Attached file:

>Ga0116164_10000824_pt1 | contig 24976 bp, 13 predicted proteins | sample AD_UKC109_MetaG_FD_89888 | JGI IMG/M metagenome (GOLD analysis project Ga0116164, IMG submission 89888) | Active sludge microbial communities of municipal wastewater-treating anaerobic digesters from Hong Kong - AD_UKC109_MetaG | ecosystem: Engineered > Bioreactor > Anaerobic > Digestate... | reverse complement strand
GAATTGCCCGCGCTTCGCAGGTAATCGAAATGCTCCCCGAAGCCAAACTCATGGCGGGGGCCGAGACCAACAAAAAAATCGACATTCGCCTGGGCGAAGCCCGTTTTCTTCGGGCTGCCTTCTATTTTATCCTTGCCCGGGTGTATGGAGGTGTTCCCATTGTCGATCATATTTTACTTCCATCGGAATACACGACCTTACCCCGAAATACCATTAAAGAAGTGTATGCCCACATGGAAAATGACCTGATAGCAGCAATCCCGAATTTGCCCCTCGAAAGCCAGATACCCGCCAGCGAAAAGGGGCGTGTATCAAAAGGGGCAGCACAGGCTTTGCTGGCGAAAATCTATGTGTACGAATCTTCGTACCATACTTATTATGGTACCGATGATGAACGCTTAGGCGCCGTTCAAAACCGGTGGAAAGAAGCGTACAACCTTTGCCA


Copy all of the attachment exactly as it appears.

>Ga0116164_10000824_pt1 | contig 24976 bp, 13 predicted proteins | sample AD_UKC109_MetaG_FD_89888 | JGI IMG/M metagenome (GOLD analysis project Ga0116164, IMG submission 89888) | Active sludge microbial communities of municipal wastewater-treating anaerobic digesters from Hong Kong - AD_UKC109_MetaG | ecosystem: Engineered > Bioreactor > Anaerobic > Digestate... | reverse complement strand
GAATTGCCCGCGCTTCGCAGGTAATCGAAATGCTCCCCGAAGCCAAACTCATGGCGGGGGCCGAGACCAACAAAAAAATCGACATTCGCCTGGGCGAAGCCCGTTTTCTTCGGGCTGCCTTCTATTTTATCCTTGCCCGGGTGTATGGAGGTGTTCCCATTGTCGATCATATTTTACTTCCATCGGAATACACGACCTTACCCCGAAATACCATTAAAGAAGTGTATGCCCACATGGAAAATGACCTGATAGCAGCAATCCCGAATTTGCCCCTCGAAAGCCAGATACCCGCCAGCGAAAAGGGGCGTGTATCAAAAGGGGCAGCACAGGCTTTGCTGGCGAAAATCTATGTGTACGAATCTTCGTACCATACTTATTATGGTACCGATGATGAACGCTTAGGCGCCGTTCAAAACCGGTGGAAAGAAGCGTACAACCTTTGCCA